“April hath put a spirit of youth in everything”—William Shakespeare
Hope everyone is able to get out and do some yard work since we are all confined to our homes. This is the year to rethink vegetable gardening.
Most of our produce comes from southern states and especially California. The growers in California are facing a potential problem with their labor. Most growers employ migrant workers. The workers don’t always have resources and many have to be trucked in and are packed into vehicles. It is just a matter of time before the virus catches up with this industry. Many times, migrant workers are low income and live in poor conditions. They don’t always have access to health care. If the virus spreads to the workers who provide our food, we will be limited to how much produce will be sent. I know our farmers do a great job at farmers markets but growing your own to be on the safe side is very rewarding.
If you don’t have garden space, plant in pots, baskets, crates or just about anything that can hold soil. Use large ones for large plants. Greens and herbs do well in smaller pots. All you need is potting soil and some leaves mixed in for added nutrients. Potted plants need fertilizer at least once a month since a lot of it drains out the bottom. Watering is a must. Check soil moisture every day. In the heat of the summer, twice a day. I plan on growing pretty leafy greens in my flower beds.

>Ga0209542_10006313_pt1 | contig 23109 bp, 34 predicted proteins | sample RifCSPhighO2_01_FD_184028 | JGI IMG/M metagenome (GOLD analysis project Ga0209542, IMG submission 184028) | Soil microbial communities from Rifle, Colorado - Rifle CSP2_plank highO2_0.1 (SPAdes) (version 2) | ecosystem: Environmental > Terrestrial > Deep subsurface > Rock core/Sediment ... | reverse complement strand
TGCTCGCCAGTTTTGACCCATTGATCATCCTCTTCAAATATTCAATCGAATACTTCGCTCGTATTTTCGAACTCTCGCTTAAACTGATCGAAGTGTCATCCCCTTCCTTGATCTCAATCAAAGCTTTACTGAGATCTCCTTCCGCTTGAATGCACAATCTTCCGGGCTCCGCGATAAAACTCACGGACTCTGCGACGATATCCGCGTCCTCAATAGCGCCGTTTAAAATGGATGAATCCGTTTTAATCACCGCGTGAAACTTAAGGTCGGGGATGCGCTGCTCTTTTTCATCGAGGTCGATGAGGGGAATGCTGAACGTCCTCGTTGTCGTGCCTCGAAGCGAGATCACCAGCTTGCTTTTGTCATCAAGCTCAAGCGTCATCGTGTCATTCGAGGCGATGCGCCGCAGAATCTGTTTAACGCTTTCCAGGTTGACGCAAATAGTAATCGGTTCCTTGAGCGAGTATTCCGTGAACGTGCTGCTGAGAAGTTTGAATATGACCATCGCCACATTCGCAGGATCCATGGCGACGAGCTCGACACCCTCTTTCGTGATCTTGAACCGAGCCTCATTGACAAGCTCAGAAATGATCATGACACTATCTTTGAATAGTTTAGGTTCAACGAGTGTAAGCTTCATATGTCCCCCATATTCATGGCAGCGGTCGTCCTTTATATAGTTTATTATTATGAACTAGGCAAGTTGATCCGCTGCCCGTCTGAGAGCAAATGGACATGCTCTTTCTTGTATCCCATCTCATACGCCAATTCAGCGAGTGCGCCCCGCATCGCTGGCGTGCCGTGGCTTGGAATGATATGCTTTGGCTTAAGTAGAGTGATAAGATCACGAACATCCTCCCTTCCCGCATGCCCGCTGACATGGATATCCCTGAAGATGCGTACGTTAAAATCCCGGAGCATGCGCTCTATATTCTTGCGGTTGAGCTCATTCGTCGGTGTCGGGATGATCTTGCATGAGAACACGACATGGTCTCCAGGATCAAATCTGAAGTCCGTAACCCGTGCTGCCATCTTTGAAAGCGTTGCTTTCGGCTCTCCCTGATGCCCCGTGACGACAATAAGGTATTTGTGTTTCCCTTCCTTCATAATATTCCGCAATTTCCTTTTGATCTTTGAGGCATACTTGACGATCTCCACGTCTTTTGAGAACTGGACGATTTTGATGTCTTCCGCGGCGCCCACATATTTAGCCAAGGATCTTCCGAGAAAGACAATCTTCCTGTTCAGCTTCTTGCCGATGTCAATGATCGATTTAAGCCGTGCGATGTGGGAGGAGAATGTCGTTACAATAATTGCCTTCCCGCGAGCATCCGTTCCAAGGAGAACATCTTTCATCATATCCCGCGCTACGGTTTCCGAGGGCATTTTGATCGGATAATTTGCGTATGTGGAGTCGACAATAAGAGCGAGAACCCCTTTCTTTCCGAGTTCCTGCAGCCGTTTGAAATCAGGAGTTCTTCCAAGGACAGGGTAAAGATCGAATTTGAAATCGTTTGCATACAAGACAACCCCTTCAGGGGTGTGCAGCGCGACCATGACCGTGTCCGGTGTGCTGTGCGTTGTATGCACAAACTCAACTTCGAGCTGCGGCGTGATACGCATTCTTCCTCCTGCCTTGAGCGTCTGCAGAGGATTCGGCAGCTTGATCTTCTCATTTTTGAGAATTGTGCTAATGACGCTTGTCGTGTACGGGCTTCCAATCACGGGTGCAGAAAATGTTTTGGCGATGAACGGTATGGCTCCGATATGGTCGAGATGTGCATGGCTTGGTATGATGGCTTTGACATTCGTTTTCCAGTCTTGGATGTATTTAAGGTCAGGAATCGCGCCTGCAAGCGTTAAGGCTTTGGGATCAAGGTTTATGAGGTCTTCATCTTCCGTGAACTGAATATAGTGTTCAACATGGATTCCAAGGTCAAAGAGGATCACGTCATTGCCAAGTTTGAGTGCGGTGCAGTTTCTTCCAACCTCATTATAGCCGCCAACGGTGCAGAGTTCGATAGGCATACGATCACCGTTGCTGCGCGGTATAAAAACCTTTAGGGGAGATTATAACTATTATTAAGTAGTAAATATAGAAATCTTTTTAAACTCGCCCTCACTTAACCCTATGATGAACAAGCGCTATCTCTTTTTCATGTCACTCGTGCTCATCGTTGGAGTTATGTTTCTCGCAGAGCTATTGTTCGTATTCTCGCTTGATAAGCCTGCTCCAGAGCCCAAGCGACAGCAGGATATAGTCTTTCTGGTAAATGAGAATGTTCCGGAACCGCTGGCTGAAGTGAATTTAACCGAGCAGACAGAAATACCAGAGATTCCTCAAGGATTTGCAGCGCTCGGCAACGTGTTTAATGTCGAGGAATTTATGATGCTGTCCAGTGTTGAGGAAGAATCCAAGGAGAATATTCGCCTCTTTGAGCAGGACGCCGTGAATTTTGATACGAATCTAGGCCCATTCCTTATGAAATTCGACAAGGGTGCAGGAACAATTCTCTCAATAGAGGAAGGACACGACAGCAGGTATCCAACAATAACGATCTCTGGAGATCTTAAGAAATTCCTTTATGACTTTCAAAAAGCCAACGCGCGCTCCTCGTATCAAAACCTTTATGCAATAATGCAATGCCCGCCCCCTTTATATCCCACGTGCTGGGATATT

So far I have planted spinach, chard, green onions, and lettuce in my garden. Wait to plant your warm season crops until June. I know I mentioned before that we need some cheering up and the best way to do it is by planting sunflowers. Save some room for them. There are many sizes of sunflowers so be sure to read the labels and choose the size you can accommodate.
It’s starting to look pretty outdoors since the early spring flowers are blooming.
Right now I have snow crocus, scilla and snow drops blooming. It’s a good idea to plan where you want bulbs for next year, write it down and make a plan while it is fresh in your mind. The bulb catalogs will be coming soon.
I have had a couple of calls about problem woodchucks destroying driveways, foundations, and gardens. They are really tough critters. I have found a method that seems to work well to discourage them. Soak a towel or large rag with ammonia and that usually keeps them away.
Keep informed online by visiting The Wisconsin Vegetable Gardener at thewisconsinvegetablegardener.com.
Contact Phyllis Both by email at Phyllis.email@example.com or by telephone on Monday mornings at the Sauk County University of Wisconsin-Extension office, 608-355-3253.
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